our Baptism—remains active and enduring within us:
angel showed me the river of the water of life, bright as crystal,
flowing from the throne of God and of the Lamb through the middle
of the street of the city. On either side of the river is the
tree of life with its twelve kinds of fruit, producing its fruit
each month; and the leaves of the tree are for the healing of
the nations" (Revelation 22:1-2, NRSV).
Application to my life today.
Meditating on this mystery is helpful at those times when
we feel unloved or uninspired. God is always ready to embrace us
as beloved children. Indeed, God's Spirit is a river of life and
love ever flowing within us.
The Wedding at Cana
Mary's role in her son's 'First
Jesus caused quite a stir at Cana when he changed
the water into wine. "This was the first of the signs given by Jesus,"
writes the author of the Fourth Gospel (John 2:11). "For credentials,
every true prophet must have 'signs,' or wonders worked in God's name,"
a footnote in the Jerusalem Bible tells us. The note goes on
to explain why Jesus worked this and other signs, namely, "to stimulate
faith in his divine mission."
We find a good confirmation of this in John 2:11b, where
the evangelist writes that Jesus "let his glory be seen, and his
disciples believed in him."
The word glory in John's Gospel and elsewhere
in the Bible refers to the manifestation of God's presence.
Because we usually see only Jesus' human nature, we don't always
see the glory of God clearly manifested. At special times, however,
such as at his Baptism and Transfiguration and in his "first sign"
at Cana, the divine glory shines through brightly—and we get a glimpse
of God's saving presence breaking into this world.
We turn now to Mary's motherly intervention in the
Cana story. With two brief statements, Mary exerts a distinct influence
on her son in this little drama. First is the simple observation:
"They have no wine." To which Jesus replies: "Woman, how does your
concern affect me? My hour has not yet come." Jesus shows resistance
to the clear drift of her words. But Mary is inspired to influence
Jesus' behavior and says to the attendants: "Do whatever he tells
you" (John 2:3-5).
What is going on here? Jesus' mother is nudging her
son to launch into his God-given mission, not unlike a mother bird
encouraging a fledgling to take that first flight from the nest.
Despite Jesus' apparent cautiousness and perhaps dread about entering
into a very public ministry ("My hour has not yet come"), his mother
discerns that he is ready to act on behalf of the embarrassed newlyweds
in their moment of need—and, indeed, to begin the larger messianic
task before him.
The full meaning of Jesus' "hour" refers to the hour
of his glorification (at his death and resurrection) and of his
return to the Father's right hand. His first sign at Cana, however,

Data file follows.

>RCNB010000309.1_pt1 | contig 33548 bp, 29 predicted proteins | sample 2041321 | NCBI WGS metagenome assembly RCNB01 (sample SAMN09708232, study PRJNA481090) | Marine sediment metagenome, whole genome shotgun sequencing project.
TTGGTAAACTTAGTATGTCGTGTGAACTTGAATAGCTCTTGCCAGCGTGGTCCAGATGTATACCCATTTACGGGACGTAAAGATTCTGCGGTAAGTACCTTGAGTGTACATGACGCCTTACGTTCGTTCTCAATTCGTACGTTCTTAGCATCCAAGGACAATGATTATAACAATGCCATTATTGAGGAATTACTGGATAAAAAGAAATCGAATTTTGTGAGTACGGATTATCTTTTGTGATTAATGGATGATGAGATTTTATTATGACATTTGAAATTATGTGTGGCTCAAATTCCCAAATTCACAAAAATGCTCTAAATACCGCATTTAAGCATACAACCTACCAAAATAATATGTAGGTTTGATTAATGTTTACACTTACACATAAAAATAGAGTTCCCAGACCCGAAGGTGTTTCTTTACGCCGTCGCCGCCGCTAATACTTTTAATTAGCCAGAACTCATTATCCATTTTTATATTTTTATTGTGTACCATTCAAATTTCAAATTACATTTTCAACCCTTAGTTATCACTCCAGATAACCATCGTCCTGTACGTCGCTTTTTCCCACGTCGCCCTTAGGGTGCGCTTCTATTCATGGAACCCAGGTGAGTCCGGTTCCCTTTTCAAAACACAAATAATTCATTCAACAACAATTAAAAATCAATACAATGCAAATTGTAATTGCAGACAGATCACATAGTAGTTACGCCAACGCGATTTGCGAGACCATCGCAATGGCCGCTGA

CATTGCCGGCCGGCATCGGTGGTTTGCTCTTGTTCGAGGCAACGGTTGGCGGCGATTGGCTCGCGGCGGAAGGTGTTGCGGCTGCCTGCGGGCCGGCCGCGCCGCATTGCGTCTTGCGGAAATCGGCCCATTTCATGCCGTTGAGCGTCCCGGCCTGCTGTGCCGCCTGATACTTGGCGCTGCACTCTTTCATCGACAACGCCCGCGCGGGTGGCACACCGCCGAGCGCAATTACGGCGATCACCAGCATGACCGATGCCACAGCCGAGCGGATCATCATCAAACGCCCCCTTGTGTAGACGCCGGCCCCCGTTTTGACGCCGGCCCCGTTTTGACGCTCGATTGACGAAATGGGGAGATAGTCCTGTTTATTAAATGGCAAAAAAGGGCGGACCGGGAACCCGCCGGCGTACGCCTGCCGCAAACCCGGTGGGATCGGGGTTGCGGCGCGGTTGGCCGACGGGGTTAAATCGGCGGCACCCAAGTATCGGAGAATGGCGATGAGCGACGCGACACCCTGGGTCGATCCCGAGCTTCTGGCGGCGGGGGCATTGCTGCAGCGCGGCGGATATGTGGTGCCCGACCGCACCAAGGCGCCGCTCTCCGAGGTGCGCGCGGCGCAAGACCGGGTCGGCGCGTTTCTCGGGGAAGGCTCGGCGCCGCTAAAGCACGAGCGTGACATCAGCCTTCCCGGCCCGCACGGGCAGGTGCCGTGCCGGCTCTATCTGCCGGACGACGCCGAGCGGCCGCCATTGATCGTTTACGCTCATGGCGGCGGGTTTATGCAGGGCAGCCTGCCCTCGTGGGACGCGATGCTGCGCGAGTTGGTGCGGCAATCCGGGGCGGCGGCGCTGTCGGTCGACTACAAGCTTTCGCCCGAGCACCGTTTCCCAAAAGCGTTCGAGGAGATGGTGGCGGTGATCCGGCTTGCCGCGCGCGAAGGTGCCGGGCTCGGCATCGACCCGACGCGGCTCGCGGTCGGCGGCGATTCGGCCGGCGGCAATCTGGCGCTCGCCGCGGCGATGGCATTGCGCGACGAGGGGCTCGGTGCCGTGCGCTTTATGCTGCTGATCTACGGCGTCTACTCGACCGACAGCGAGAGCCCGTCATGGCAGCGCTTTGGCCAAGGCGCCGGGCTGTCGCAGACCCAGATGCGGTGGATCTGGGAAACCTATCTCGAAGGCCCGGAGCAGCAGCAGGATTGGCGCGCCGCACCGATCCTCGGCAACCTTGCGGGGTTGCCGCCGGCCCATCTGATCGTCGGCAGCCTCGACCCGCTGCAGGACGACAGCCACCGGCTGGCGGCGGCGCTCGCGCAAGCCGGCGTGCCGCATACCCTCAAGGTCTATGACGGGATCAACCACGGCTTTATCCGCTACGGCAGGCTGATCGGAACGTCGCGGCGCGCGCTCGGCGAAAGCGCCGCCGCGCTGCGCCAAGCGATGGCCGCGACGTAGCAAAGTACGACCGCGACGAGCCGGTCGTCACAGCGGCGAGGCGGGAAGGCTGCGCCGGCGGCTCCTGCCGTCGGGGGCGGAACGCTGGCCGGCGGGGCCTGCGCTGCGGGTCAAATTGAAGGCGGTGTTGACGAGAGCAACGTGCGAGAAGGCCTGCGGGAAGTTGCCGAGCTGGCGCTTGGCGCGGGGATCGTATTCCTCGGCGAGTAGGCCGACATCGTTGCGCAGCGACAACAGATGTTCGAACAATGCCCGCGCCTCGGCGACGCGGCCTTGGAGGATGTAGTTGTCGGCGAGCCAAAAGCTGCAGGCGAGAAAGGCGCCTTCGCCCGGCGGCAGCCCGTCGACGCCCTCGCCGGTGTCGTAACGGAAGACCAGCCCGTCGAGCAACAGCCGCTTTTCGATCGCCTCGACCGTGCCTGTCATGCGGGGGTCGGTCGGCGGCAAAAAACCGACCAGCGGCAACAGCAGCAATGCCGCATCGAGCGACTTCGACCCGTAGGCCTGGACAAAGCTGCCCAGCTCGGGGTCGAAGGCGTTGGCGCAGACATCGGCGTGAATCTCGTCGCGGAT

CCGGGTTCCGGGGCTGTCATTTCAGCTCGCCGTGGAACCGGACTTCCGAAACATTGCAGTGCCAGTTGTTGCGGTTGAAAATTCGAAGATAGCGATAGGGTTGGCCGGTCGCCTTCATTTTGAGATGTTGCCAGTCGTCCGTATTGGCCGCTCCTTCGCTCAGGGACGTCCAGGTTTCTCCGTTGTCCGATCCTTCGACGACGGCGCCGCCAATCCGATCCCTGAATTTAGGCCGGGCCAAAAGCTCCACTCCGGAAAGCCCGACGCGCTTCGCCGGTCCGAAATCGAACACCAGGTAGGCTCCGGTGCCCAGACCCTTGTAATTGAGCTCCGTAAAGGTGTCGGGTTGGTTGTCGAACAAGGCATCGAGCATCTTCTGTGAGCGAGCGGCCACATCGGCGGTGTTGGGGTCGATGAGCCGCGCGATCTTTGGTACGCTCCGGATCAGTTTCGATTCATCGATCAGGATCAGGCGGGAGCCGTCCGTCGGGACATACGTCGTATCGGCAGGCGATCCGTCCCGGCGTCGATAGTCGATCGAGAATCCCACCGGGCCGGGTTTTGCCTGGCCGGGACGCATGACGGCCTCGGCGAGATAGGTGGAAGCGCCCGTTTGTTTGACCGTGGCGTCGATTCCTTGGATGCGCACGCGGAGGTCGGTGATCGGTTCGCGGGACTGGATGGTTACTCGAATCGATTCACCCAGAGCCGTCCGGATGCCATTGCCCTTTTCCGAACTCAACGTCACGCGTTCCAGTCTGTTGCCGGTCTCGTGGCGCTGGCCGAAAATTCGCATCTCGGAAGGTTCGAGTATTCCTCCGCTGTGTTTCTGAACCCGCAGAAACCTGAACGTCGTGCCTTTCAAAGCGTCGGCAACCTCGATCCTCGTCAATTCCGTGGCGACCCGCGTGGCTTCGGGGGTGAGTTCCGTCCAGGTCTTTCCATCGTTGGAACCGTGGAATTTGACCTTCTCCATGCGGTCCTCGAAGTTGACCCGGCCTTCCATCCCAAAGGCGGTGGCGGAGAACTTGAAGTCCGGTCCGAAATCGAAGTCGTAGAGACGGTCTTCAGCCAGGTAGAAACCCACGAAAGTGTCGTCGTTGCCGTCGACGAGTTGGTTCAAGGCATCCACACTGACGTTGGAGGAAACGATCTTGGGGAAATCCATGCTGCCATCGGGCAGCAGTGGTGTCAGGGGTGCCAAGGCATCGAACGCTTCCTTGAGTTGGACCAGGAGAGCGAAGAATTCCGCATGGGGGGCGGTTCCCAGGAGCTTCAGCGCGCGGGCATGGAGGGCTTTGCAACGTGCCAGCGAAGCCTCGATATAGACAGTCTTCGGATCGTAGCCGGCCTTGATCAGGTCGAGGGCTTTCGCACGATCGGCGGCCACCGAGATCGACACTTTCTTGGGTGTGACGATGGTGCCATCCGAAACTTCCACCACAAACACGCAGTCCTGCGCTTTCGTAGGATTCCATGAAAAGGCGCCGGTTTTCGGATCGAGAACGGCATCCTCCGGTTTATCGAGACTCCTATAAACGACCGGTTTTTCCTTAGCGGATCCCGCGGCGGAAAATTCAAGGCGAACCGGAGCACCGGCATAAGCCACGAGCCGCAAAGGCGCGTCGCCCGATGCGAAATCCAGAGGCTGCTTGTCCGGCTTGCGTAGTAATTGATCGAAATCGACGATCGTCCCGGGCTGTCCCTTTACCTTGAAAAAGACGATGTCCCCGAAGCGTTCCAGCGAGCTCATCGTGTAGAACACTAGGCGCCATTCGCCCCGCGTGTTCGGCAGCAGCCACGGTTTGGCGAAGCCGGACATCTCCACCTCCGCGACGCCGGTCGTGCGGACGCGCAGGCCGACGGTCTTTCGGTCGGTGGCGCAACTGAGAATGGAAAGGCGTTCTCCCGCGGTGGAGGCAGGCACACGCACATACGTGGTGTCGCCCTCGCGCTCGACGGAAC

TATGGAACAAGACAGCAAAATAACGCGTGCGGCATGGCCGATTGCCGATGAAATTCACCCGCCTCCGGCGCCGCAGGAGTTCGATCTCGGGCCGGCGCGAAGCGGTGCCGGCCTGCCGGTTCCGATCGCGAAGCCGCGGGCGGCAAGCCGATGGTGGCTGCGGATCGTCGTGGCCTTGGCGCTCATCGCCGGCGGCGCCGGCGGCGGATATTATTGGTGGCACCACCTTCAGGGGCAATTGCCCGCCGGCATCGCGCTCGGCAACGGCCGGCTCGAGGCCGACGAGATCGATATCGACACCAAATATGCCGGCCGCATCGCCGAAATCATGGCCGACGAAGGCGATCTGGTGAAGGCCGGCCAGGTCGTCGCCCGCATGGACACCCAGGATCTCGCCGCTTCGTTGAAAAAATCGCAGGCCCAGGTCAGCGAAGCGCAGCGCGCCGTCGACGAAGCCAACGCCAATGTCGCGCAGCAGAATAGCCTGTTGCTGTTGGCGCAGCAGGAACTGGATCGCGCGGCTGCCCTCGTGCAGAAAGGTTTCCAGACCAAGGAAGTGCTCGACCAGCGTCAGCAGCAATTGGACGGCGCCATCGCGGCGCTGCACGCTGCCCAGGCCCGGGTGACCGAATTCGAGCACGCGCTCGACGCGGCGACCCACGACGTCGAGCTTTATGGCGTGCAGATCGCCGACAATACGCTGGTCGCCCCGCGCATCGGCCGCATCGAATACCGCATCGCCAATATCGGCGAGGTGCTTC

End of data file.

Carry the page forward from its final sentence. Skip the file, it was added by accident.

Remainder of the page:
was an important first step leading toward that ultimate hour.
Application to my life today.
No situation of human need is outside the scope of God's
healing interest and care. Like Jesus and his mother, we are called
to be instruments of God's healing mission in the midst of everyday
Jesus' Proclamation of the Kingdom
Our call to conversion
If there is one central image that ties together the
five Mysteries of Light, it is the Kingdom of God. A simple way
to understand the Kingdom of God is to see it as God's saving presence
in our world. In each of the new mysteries—Jesus' Baptism, his sign
at Cana, the proclamation of God's Kingdom, the Transfiguration
and the Eucharist—we are witnessing God's saving love and presence
breaking into our world.
I believe that Pope John Paul II is saying much the
same thing when he writes: "Each of these mysteries is a revelation
of the Kingdom now present in the very person of Jesus." It's helpful
to recall that the name Jesus means "Yahweh saves" and that
Jesus is the visible image of the invisible God (Colossians 1:15).
This makes it rather easy to understand that Jesus is the perfect
embodiment of the Kingdom of God.
God sent his only Son into this world to proclaim the
Kingdom of God and engage in a mission of healing and the forgiveness
of sins. Each of these activities is an expression of the saving
presence of God (or of the Kingdom of God). John gives wonderful
expression to this redemptive plan of God when he writes: "God did
not send his Son into the world to condemn the world, but that the
world might be saved through him" (John 3:17).
To accomplish his mission of healing and forgiveness,
Jesus willingly divested himself of his divine glory and handed
himself over totally to the service of humanity, even to the point
of shedding his blood. Our response to God's overflowing goodness
is personal conversion and acceptance of God's saving power in Jesus.
As the pope describes it, "Jesus proclaims the coming of the Kingdom